Q. David Bowers
A Controversial Portrait
In 1892 and 1893 the "souvenir coins," as they were called, attracted much attention in newspaper columns across America. The portrait of Columbus to be used on the obverse caused considerable controversy, as seemingly no one could agree on what the famous explorer looked like. The confusion prevailing at the time is reflected by a typical newspaper article: (This quotation and others from contemporary clippings are taken from a scrapbook on the subject of World's Columbian Exposition coinage assembled 1892-1893 by an unknown person and now in the possession of the author. Certain of the clippings are not attributed and none is dated.)
"The authorities have decided that the Columbus whose features are to appear on the souvenir half dollar shall be the one portrayed in the recently-discovered picture which is believed to be by Lorenzo Lotto, a painter whose name is not a very familiar one, but whose portrait work is hardly second to that of Titian. While it is not proved that this picture is the countenance of Columbus, it is asserted that more can be said for it in support of its genuineness than anyone of the other 30 alleged portraits ....
"The belief in the authenticity of the picture rests rather on what the picture shows than on the imperfect records of its successive ownerships. The person who appears on the canvas answers to the description of the Admiral. The face is of the Genoese type, the lines are those formed by exposure to the weather, and the bronzed, tanned look of the skin is the result of salt air and southern suns. The dress is the Italian costume of the Colum-bus age, which appears in no other portrait of the Discoverer .... Absolute certainty is admittedly impossible. Therefore, if the best judgment of experts is that the Lotto portrait has the most chances of genuineness in its favor, it ought to be adopted. This much is certain, that whatever likeness of Columbus is put on five million souvenir half dollars, which will be distributed over all parts of the United States, will become the popular conception of the appearance of the man and will remain so to the end of time."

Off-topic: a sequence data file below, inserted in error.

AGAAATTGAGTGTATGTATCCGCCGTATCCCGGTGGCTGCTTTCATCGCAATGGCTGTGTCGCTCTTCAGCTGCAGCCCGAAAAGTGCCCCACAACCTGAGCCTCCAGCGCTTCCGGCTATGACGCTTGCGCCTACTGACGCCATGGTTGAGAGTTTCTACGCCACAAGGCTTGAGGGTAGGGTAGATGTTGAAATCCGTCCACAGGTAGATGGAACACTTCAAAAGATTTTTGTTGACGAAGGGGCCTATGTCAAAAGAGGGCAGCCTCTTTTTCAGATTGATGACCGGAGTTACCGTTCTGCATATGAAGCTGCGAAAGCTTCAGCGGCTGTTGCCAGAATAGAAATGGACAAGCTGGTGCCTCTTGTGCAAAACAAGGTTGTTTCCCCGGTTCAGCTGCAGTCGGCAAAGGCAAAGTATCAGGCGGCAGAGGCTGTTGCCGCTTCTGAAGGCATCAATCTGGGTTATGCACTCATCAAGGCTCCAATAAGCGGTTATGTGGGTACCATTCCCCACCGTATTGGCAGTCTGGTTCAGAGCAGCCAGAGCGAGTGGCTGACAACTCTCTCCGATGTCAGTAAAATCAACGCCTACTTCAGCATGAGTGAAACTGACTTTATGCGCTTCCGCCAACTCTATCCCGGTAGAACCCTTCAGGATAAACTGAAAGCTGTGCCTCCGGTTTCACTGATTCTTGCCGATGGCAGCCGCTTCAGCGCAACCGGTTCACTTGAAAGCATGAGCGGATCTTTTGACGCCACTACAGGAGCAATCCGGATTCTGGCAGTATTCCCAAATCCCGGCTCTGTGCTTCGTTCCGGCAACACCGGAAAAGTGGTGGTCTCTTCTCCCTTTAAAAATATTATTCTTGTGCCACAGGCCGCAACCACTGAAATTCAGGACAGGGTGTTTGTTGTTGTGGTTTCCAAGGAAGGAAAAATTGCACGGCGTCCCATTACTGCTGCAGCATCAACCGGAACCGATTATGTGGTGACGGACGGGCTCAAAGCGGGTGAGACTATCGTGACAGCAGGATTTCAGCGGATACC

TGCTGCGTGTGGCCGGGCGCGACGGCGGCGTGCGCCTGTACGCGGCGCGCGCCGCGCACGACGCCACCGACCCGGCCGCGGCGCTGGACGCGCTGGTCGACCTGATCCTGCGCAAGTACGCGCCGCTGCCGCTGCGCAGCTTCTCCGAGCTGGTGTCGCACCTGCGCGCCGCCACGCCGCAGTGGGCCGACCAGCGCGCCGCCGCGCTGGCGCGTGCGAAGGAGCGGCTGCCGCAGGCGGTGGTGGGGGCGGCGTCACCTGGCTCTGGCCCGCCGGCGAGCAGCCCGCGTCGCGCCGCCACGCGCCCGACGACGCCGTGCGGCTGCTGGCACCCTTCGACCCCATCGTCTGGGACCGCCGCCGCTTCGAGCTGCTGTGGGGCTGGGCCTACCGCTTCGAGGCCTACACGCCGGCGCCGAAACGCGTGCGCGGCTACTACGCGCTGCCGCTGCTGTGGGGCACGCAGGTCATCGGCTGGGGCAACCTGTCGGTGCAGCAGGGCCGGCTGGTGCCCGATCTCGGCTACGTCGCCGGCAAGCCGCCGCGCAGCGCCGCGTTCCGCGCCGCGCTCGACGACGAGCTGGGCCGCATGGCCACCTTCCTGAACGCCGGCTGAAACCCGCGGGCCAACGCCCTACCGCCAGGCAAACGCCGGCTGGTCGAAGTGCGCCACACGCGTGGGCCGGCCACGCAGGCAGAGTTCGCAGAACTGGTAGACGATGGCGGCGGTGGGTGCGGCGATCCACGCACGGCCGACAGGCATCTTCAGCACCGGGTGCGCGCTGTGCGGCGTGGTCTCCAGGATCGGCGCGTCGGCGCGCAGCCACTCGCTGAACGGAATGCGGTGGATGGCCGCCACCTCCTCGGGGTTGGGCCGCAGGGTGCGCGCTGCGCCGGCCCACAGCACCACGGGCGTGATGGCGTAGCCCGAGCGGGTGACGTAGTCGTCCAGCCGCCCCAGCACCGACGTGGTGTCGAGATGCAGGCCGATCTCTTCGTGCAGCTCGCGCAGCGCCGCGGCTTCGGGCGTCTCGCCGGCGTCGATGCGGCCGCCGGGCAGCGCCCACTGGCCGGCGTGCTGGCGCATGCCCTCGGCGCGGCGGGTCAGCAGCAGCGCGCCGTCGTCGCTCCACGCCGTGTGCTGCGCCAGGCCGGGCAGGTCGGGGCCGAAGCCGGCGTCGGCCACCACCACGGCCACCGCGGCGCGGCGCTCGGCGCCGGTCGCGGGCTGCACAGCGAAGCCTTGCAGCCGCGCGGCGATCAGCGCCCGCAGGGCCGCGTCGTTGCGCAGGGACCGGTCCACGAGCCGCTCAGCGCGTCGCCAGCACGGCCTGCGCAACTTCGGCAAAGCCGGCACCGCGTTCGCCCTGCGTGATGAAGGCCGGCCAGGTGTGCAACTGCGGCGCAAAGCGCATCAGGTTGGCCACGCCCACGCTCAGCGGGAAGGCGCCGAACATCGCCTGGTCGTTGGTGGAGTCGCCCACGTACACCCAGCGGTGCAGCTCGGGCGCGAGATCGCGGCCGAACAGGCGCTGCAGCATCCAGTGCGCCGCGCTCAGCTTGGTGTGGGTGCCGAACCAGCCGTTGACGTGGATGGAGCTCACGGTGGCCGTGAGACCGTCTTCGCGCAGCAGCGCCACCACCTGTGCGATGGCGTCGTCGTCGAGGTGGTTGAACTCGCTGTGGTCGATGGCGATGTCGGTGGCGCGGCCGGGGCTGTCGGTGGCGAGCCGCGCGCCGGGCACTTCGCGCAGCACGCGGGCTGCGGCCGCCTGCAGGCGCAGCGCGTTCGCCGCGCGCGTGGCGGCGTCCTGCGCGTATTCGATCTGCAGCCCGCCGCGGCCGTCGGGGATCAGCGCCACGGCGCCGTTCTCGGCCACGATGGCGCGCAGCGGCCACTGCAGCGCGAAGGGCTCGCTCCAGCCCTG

The final decision was left up to the chief engraver of the Mint, Charles E. Barber, who left Philadelphia on September 23, 1892, to go to Chicago to consult with Director-General Davis of the Exposition. Barber adopted a design from a plaster model by Olin Levi Warner, who in turn took Columbus' portrait from a medal made in Spain in 1892, whose facial image was from a Madrid statue by Jeronimo Suiiel, which in succession was taken from a fanciful portrait by Charles Legrand in the Naval Museum in the same city. The most that can be said for the Warner-Barber portrait of Columbus on the obverse of the half dollar is that it is attractively done and probably represents what a typical citizen of Genoa may have looked like in the explorer's time. (U.S.J. (Ulric Stonewall ]ackson) Dunbar (1862-1927) was to have designed the Columbian half dollar, and apparently made a plaster model for the obverse using the Lotto portrait, but nothing further carne of it. See Taxay, An Illustrated History of U.S. Commemorative Coinage, pp. 3 ff. for additional information, including p. 7, which illustrates three sketches by Barber, none of which was adopted, including one whose centrai motif of an eagle on a scalloped shield was borrowed in concept from the reverse of an 1877 pattern half dollar.)